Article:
Lacking Hedge, Europe's New Bank Bonds Not for the Faintheartedby and
Bond insurance fails to cover all new types of bank securities
Derivatives market hasn’t yet adapted to creation of new notes
Post-crisis rules designed to safeguard Europe’s financial system have left bank bond markets fragmented, exposing investors to more losses than ever.
The reason has to do with hedging, or rather the lack thereof. Banks are employing different approaches in different countries to meet more stringent capital requirements and many new securities aren’t explicitly covered by credit-default swap contracts, the method of insurance favored by bondholders.
The lack of a safety net in a selloff is glaring since new European regulations are expressly designed to make sure the onus of rescuing banks falls on creditors rather than taxpayers, who bore the brunt of the cost almost a decade ago. Lenders have sold about 214 billion euros ($227 billion) of new kinds of bonds since regulations started taking effect.
“The credit-default swap market hasn’t kept up with the fast-moving changes in bank bonds,” said Louis Gargour, chief investment officer of London-based LNG Capital, an alternative investment-management firm. “That’s a problem when you want to hedge a specific part of the capital structure.”
The new swathe of bond structures was born out of regulations imposed since the financial crisis, when many holders of senior bonds -- a class of debt that didn’t count as bank capital -- were able to walk away with no losses even as state bailouts cost taxpayers billions of euros.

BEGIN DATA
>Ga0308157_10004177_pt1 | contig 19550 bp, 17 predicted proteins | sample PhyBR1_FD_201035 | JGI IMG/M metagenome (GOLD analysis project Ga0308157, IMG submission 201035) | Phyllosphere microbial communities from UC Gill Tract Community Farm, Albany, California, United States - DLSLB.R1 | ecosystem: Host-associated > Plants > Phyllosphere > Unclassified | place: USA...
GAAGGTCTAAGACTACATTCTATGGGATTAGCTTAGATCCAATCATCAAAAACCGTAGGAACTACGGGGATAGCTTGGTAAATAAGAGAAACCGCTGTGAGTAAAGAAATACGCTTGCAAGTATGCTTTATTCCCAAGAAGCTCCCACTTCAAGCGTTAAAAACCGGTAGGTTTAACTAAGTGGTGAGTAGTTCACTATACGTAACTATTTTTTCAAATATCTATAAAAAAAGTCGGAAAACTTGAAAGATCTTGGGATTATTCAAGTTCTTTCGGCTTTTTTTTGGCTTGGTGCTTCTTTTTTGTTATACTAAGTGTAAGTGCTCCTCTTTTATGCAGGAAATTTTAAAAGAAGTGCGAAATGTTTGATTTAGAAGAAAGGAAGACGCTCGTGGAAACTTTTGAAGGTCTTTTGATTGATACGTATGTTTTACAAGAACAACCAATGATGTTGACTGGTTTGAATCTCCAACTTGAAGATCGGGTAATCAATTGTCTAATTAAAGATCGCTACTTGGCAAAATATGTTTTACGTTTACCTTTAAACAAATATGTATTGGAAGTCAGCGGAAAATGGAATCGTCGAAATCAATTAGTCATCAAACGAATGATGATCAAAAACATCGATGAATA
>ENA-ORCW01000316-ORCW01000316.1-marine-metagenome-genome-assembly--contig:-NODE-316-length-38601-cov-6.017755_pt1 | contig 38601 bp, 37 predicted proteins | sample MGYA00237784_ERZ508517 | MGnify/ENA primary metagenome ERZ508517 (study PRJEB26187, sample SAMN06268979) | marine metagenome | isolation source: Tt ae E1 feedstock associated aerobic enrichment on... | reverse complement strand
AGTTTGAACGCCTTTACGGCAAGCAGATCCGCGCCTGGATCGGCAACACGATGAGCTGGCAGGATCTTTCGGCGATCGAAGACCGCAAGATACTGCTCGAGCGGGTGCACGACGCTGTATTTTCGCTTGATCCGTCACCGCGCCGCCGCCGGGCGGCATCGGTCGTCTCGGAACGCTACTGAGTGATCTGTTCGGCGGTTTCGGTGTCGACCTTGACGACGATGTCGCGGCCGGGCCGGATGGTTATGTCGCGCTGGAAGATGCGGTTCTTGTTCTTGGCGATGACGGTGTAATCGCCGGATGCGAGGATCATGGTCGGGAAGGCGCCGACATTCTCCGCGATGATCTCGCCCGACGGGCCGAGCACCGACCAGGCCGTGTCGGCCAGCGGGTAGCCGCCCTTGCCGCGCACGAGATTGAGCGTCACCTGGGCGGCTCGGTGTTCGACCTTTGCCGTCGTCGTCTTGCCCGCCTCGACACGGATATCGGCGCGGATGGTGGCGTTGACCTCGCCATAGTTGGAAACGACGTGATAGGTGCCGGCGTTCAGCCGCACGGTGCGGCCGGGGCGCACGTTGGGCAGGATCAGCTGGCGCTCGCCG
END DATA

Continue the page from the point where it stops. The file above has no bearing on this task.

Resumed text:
Regulators are imposing global standards known as Basel III to prevent this from happening again. The way of putting bondholders on the hook if things go badly for the bank varies from country to country.
France and Spain have created a new category of debt, known as senior non-preferred or Tier 3, that suffers losses after subordinated bonds. The U.K., Switzerland and Ireland have taken a different approach, with banks issuing notes out of holding companies so they’re disconnected from the lender’s operations. Germany has ruled that losses can be imposed on existing senior bonds.
The credit derivatives market hasn’t kept up with the developments, creating a problem for some of the biggest asset managers and pension funds that invest in bank debt. At the same time, the market has contracted as dealers have withdrawn. Outstanding contracts on financial-company debt have dropped more than 20 percent in two years to cover a net $104 billion of borrowings, according to Depository Trust & Clearing Corp. data.
The International Swaps & Derivatives Association, which represents the credit derivatives industry, declined to comment on the effectiveness of bank-debt swaps.
The absence of explicit protection was one factor that dissuaded Ulf Erlandsson, who helps manage about $35 billion at Swedish state pension fund Fjaerde AP-Fonden, from bidding in recent sales of Tier 3 bonds. The notes fall between the two existing credit swap contracts -- senior and subordinated -- leaving bondholders insufficiently covered or overpaying for insurance.